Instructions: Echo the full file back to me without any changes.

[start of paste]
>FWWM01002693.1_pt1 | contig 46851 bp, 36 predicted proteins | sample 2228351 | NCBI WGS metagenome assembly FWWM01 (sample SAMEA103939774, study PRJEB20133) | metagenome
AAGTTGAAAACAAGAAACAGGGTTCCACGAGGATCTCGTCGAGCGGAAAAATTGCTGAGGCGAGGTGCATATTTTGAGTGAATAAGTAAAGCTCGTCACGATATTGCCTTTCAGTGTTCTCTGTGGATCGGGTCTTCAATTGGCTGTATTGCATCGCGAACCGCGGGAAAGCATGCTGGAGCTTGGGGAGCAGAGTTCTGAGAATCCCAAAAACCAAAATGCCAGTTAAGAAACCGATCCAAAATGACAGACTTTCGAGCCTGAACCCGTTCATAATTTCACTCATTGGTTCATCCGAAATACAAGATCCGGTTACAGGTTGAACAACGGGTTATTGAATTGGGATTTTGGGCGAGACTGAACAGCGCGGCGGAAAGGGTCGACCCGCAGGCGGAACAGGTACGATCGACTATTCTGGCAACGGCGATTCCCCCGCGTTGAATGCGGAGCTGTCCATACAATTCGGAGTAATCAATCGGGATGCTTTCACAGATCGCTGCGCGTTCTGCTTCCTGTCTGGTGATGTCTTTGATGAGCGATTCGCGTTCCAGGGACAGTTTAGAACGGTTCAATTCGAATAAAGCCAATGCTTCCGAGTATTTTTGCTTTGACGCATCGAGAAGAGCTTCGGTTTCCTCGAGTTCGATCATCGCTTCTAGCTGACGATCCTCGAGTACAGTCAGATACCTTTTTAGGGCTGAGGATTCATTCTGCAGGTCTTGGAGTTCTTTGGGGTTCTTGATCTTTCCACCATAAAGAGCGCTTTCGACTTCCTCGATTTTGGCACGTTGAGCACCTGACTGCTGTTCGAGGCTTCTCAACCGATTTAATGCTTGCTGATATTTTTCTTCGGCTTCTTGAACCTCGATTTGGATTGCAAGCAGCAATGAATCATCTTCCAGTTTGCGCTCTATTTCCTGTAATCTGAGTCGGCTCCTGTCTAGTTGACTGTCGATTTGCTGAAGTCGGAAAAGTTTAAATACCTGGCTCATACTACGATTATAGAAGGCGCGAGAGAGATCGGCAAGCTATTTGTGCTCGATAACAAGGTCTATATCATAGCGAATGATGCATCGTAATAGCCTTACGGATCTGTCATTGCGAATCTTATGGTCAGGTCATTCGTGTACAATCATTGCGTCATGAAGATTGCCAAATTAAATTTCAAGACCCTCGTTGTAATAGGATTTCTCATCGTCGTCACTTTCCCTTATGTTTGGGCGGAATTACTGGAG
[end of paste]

>FWWM01002693.1_pt1 | contig 46851 bp, 36 predicted proteins | sample 2228351 | NCBI WGS metagenome assembly FWWM01 (sample SAMEA103939774, study PRJEB20133) | metagenome
AAGTTGAAAACAAGAAACAGGGTTCCACGAGGATCTCGTCGAGCGGAAAAATTGCTGAGGCGAGGTGCATATTTTGAGTGAATAAGTAAAGCTCGTCACGATATTGCCTTTCAGTGTTCTCTGTGGATCGGGTCTTCAATTGGCTGTATTGCATCGCGAACCGCGGGAAAGCATGCTGGAGCTTGGGGAGCAGAGTTCTGAGAATCCCAAAAACCAAAATGCCAGTTAAGAAACCGATCCAAAATGACAGACTTTCGAGCCTGAACCCGTTCATAATTTCACTCATTGGTTCATCCGAAATACAAGATCCGGTTACAGGTTGAACAACGGGTTATTGAATTGGGATTTTGGGCGAGACTGAACAGCGCGGCGGAAAGGGTCGACCCGCAGGCGGAACAGGTACGATCGACTATTCTGGCAACGGCGATTCCCCCGCGTTGAATGCGGAGCTGTCCATACAATTCGGAGTAATCAATCGGGATGCTTTCACAGATCGCTGCGCGTTCTGCTTCCTGTCTGGTGATGTCTTTGATGAGCGATTCGCGTTCCAGGGACAGTTTAGAACGGTTCAATTCGAATAAAGCCAATGCTTCCGAGTATTTTTGCTTTGACGCATCGAGAAGAGCTTCGGTTTCCTCGAGTTCGATCATCGCTTCTAGCTGACGATCCTCGAGTACAGTCAGATACCTTTTTAGGGCTGAGGATTCATTCTGCAGGTCTTGGAGTTCTTTGGGGTTCTTGATCTTTCCACCATAAAGAGCGCTTTCGACTTCCTCGATTTTGGCACGTTGAGCACCTGACTGCTGTTCGAGGCTTCTCAACCGATTTAATGCTTGCTGATATTTTTCTTCGGCTTCTTGAACCTCGATTTGGATTGCAAGCAGCAATGAATCATCTTCCAGTTTGCGCTCTATTTCCTGTAATCTGAGTCGGCTCCTGTCTAGTTGACTGTCGATTTGCTGAAGTCGGAAAAGTTTAAATACCTGGCTCATACTACGATTATAGAAGGCGCGAGAGAGATCGGCAAGCTATTTGTGCTCGATAACAAGGTCTATATCATAGCGAATGATGCATCGTAATAGCCTTACGGATCTGTCATTGCGAATCTTATGGTCAGGTCATTCGTGTACAATCATTGCGTCATGAAGATTGCCAAATTAAATTTCAAGACCCTCGTTGTAATAGGATTTCTCATCGTCGTCACTTTCCCTTATGTTTGGGCGGAATTACTGGAG